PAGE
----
Ann and I were walking south along the Boardwalk between 10:30 and 11 on this particular Sunday, watching the transition from the purely local populace to the weekend tourists looking for whatever it was that drew them to the beach. We noticed a uniquely unkempt bum weaving within the crowd, seeming to bump off each person's personal space bubble like some psychic human pinball. He wore a heavy, oversized Wallace Berry shirt which had long since lost its buttons and its color. Wildly uncombed hair and a purely utilitarian beard adorned his face and head. His deep-set eyes lay wandering and unfocused above his broken nose and cracking yellowed teeth. In his left hand he carried a paper bag, hiding his bottle of whatever. He seemed powered by the fumes within his lungs, emitted in a series of belches which drove him as much sideways as forward. Unshod feet scrapped along, their calluses harder than the tarred gravel asphalt. We came up to him from the rear, and noticed his sweat pants sported an "L" shaped tear starting near his left hip, just below the elastic waist band, extending over to the midline, then ripping down the middle seam. The resulting flap exposed one entire buttock and his hairy crack. He was either unaware, or uncaring, about this fashion statement.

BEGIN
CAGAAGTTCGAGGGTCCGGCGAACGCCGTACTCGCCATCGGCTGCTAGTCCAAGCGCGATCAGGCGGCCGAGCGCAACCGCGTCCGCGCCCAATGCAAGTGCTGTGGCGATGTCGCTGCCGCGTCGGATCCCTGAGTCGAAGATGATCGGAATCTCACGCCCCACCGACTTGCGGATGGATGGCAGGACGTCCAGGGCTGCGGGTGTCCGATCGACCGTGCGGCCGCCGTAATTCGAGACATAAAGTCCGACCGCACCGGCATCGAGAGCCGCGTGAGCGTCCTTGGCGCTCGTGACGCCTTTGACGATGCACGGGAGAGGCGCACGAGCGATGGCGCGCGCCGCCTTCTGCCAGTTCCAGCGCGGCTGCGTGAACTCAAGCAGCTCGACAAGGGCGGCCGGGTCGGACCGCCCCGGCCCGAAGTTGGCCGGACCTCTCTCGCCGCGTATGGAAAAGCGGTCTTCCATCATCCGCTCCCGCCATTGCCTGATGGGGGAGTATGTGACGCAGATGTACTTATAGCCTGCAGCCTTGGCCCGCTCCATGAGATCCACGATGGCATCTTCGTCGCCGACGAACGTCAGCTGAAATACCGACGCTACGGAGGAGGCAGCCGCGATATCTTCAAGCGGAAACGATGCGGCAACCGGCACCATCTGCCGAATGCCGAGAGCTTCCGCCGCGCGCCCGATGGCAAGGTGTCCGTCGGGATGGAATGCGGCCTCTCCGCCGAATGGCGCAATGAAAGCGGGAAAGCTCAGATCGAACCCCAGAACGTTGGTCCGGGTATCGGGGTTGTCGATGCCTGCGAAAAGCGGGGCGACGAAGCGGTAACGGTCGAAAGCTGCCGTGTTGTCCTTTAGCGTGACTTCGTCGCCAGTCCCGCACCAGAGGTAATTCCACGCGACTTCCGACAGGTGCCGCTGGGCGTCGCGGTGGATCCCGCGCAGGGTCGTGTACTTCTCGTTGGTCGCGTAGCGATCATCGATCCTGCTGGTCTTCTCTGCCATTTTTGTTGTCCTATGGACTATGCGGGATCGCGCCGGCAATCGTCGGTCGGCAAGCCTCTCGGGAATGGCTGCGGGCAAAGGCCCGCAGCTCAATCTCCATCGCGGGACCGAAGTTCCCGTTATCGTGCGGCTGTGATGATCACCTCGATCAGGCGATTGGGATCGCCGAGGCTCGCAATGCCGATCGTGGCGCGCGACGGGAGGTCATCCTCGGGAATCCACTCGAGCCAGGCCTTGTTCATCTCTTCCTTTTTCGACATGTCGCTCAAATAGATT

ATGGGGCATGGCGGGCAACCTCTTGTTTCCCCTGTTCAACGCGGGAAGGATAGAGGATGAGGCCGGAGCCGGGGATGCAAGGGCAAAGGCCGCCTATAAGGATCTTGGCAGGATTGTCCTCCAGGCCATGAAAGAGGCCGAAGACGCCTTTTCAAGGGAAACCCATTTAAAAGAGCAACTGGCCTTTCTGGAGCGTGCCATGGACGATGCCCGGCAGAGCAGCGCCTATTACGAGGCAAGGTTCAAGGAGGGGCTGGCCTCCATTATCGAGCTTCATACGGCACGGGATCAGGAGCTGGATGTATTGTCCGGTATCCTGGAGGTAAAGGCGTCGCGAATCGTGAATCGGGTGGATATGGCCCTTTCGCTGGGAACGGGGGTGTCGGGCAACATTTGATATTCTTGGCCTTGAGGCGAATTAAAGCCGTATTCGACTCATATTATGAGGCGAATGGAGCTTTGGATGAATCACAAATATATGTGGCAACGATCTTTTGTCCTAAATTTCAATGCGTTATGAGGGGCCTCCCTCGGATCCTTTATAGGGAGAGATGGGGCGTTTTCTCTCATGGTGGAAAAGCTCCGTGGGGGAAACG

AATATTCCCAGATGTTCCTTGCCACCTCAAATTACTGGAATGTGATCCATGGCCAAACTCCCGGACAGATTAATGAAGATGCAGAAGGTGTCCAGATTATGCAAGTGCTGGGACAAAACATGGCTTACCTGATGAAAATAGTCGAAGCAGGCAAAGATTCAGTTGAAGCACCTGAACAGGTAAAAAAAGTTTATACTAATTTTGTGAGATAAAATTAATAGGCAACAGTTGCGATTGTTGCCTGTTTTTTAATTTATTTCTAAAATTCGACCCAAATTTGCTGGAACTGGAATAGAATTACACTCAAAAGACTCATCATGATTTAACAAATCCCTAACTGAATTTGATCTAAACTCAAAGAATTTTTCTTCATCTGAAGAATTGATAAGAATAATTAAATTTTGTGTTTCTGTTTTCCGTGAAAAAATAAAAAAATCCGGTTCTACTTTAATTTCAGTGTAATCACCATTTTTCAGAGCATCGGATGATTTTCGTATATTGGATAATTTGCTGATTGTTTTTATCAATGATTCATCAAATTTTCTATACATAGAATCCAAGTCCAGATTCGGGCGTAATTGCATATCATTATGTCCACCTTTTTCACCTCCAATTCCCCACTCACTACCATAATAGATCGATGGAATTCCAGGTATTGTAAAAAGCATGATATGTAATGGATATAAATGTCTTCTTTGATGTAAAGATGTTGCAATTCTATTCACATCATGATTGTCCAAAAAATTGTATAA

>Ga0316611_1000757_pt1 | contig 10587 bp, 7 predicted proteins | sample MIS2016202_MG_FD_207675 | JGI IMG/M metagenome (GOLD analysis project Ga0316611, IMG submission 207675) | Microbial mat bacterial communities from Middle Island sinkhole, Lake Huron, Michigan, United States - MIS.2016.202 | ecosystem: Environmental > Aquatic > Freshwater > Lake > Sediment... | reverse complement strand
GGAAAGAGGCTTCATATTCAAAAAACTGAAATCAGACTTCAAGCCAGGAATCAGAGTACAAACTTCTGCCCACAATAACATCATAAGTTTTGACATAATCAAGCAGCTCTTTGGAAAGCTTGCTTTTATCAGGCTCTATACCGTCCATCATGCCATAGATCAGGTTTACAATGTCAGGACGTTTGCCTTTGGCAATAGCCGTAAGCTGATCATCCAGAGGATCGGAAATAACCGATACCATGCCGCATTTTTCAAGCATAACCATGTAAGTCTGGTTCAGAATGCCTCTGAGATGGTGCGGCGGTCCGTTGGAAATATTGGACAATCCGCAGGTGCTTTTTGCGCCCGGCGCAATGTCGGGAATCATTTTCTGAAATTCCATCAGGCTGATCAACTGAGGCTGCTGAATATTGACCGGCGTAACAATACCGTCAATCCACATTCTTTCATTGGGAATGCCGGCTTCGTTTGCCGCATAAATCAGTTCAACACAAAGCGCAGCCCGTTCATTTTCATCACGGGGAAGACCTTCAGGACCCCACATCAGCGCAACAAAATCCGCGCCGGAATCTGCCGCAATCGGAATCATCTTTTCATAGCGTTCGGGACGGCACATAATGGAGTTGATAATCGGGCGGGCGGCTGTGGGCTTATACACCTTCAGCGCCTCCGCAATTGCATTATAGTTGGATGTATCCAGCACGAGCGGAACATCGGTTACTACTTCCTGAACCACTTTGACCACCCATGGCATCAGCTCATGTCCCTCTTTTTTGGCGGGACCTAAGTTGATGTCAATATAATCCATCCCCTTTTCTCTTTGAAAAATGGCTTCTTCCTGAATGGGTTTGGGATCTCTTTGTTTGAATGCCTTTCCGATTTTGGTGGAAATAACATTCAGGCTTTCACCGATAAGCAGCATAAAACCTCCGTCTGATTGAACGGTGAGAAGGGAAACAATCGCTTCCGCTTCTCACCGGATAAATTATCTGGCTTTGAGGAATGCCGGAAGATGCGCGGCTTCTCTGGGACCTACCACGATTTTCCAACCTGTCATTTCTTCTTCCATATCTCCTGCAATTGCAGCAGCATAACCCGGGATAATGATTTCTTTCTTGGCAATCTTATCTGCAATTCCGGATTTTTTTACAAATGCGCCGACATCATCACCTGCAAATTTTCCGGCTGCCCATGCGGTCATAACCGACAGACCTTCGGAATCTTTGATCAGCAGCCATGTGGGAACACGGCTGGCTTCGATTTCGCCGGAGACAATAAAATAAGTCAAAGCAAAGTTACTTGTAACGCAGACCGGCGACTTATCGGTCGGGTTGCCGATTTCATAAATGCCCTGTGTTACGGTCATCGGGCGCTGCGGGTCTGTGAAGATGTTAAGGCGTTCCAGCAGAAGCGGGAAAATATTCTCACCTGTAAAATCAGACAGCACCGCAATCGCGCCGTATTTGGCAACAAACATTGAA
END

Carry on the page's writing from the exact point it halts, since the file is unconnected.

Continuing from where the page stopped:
As we approached, his random Brownian motion swirled him around towards us. One eye briefly focused on me. He held out his free hand, swayed dangerously forward almost into my face, then tilted back again. He breathed out the entire contents of his lungs through nose and mouth, burped, sucked in a breath, and said, in a gravely drunken slur, "Gimme money!". Seeing that he was barely conscious - his request for cash seemed almost a reflex action - Ann and I both laughed while I said, "No way, man!".